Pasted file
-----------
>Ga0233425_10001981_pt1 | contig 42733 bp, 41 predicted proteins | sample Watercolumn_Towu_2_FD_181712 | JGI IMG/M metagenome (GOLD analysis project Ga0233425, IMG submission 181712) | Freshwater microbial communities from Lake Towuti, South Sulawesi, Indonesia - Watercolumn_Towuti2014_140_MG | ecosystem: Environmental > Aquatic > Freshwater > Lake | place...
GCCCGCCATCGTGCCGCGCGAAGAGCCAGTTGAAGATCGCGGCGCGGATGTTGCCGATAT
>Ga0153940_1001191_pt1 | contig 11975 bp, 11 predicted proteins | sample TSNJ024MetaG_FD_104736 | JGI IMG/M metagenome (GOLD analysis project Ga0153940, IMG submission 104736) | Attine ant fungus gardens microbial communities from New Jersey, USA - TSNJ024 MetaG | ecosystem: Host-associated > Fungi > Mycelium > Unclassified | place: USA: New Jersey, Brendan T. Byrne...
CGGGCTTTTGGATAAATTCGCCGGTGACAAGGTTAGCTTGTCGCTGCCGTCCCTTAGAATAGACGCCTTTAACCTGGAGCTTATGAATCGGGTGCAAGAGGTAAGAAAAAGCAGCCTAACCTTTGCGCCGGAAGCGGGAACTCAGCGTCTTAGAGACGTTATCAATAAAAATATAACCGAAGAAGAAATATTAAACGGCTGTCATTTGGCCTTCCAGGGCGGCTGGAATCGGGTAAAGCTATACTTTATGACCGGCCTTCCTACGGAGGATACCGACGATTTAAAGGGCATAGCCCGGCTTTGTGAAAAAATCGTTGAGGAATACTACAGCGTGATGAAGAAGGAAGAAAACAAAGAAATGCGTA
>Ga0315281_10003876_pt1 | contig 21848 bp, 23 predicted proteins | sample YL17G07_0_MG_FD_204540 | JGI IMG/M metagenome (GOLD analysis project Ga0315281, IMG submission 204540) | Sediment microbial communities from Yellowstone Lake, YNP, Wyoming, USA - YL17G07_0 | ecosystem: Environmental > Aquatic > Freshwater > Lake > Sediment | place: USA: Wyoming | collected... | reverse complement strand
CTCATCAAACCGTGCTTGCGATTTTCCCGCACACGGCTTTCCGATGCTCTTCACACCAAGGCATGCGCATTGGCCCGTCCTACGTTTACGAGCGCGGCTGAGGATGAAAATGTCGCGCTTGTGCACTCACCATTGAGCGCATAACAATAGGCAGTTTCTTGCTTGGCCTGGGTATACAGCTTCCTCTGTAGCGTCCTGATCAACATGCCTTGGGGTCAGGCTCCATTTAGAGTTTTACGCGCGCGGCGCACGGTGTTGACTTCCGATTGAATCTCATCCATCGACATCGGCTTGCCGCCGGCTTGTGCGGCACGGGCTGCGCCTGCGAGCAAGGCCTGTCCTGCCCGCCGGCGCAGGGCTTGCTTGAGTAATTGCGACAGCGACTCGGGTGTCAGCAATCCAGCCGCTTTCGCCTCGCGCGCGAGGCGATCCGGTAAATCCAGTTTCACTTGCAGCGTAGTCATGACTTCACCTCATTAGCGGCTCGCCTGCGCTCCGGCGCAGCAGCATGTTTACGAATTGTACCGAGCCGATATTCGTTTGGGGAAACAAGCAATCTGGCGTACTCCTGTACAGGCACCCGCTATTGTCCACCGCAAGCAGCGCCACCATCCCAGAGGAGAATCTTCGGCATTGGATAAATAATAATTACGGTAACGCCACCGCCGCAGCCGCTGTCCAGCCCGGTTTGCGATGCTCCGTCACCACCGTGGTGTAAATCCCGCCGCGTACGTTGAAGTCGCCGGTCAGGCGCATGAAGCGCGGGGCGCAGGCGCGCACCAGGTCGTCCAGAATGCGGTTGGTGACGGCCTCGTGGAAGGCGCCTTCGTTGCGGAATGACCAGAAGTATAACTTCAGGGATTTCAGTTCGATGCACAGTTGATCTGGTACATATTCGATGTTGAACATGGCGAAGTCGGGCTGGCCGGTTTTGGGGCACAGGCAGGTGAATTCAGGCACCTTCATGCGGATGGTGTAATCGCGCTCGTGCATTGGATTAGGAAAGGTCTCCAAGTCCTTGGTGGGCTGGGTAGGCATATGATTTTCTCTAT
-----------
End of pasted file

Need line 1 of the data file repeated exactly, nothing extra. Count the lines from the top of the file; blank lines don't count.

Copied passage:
>Ga0233425_10001981_pt1 | contig 42733 bp, 41 predicted proteins | sample Watercolumn_Towu_2_FD_181712 | JGI IMG/M metagenome (GOLD analysis project Ga0233425, IMG submission 181712) | Freshwater microbial communities from Lake Towuti, South Sulawesi, Indonesia - Watercolumn_Towuti2014_140_MG | ecosystem: Environmental > Aquatic > Freshwater > Lake | place...